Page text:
I'm in Paso Robles at the La Quinta Inn with my friends Chris, Tia and Mike, winding down our preparations for tomorrow's Wildflower Long Course triathlon. It's 8:30 p.m. and we're going to bed for a 5:15 a.m. wakeup call.
It's been an exhausting two days. Yesterday, I took the day off from work to focus on race prep and getting my head straight. Instead, I worked from home and completed two upcoming articles for Lava Magazine Online -- one of them ironically dedicated to stress management. I went to bed last night cranky, tired and felt bad because I took it out on Stephanie. It's the taper, I told myself. But still, there's really no excuse to be a brat.
My mood continued through this morning, when I rushed out the door in a blur after submitting both articles and arriving late for our scheduled 9 a.m. caravan time. I was frazzled and couldn't have been further from my desired mental place a day before racing. I needed quiet time. Badly.
However, when you travel with a group anywhere, that's not what you're going to get. So, taking a lesson from one of the professional triathletes I interviewed for the stress column, I controlled the situation as best I could and got quiet within my own mind. I thought about what I could do to have a great race, the important steps to enjoying a great race. For once, I tried not to think about hitting a specific timeframe, which is difficult for someone as competitive as I am.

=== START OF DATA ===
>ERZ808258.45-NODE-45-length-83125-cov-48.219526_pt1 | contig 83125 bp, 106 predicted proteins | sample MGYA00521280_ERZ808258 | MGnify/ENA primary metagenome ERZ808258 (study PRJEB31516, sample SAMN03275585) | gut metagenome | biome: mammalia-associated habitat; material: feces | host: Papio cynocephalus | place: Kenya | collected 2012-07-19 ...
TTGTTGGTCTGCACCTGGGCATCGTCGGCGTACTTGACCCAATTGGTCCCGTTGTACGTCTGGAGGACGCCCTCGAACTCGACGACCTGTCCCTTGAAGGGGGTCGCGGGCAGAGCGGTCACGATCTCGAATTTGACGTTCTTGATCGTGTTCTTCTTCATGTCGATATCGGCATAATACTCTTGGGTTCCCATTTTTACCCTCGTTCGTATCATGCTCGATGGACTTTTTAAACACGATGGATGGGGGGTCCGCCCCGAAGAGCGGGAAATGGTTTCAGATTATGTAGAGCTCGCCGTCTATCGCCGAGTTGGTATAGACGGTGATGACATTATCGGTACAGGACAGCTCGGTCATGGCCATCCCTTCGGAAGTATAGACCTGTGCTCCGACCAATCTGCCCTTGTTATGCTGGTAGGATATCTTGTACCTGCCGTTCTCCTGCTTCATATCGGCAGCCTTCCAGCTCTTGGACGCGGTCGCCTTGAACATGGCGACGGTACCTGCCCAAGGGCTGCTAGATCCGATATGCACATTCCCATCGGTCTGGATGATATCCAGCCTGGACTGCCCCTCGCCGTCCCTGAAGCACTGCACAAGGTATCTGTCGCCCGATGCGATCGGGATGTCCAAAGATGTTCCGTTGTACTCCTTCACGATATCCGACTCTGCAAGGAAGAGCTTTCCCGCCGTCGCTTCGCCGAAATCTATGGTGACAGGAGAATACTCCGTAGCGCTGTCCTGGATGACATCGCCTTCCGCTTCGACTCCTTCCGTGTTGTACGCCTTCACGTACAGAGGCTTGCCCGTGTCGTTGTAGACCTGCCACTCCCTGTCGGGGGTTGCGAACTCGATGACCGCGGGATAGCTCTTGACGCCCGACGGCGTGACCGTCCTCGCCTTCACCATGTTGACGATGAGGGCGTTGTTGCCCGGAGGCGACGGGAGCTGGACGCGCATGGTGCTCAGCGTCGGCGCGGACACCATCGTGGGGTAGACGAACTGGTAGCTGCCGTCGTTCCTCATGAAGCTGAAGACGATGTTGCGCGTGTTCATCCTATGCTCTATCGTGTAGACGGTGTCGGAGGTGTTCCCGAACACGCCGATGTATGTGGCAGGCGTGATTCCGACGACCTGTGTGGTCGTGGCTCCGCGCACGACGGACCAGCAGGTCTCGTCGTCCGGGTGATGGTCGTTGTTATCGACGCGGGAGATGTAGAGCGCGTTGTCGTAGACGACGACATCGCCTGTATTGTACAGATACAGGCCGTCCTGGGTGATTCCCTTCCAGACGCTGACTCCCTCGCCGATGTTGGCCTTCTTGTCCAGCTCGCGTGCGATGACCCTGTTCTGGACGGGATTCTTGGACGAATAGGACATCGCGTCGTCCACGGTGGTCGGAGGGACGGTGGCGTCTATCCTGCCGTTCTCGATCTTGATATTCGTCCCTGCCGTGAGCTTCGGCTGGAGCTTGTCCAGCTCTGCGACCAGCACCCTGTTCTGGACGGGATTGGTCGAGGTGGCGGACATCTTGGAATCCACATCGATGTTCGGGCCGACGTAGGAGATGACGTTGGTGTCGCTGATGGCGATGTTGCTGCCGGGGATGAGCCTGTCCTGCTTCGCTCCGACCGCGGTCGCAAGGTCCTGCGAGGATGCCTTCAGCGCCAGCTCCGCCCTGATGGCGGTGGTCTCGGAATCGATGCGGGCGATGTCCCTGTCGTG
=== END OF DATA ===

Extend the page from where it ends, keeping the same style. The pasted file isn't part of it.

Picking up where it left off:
While I'm not sure how this approach will play out tomorrow, I do know it helped me today once my group and I entered the Wildflower expo area. G-d and G-dess bodies abound at the lake. Everyone is ripped, dressed in their pre-race compression gear and looking ready to absolutely crush the course. My friends noticed several competitors and called them out to each other, questioning whether they could beat them. I remained silent. I can't control their performance. Or anyone else's but mind. It doesn't matter who's faster than me. What matters is did I run the best race I could, and how can I ensure I achieve my potential.
I am nervous for tomorrow morning. Who isn't before a big race? But I feel prepared. I know I belong here, along with the athletes who might look the part better than I do and even talk the talk better. I am aware, but I am not afraid.
So for once, instead of sizing up the competition, I'm simply sizing up myself. And, despite a hectic two days preceding the race, I like what I see.
58 days and counting.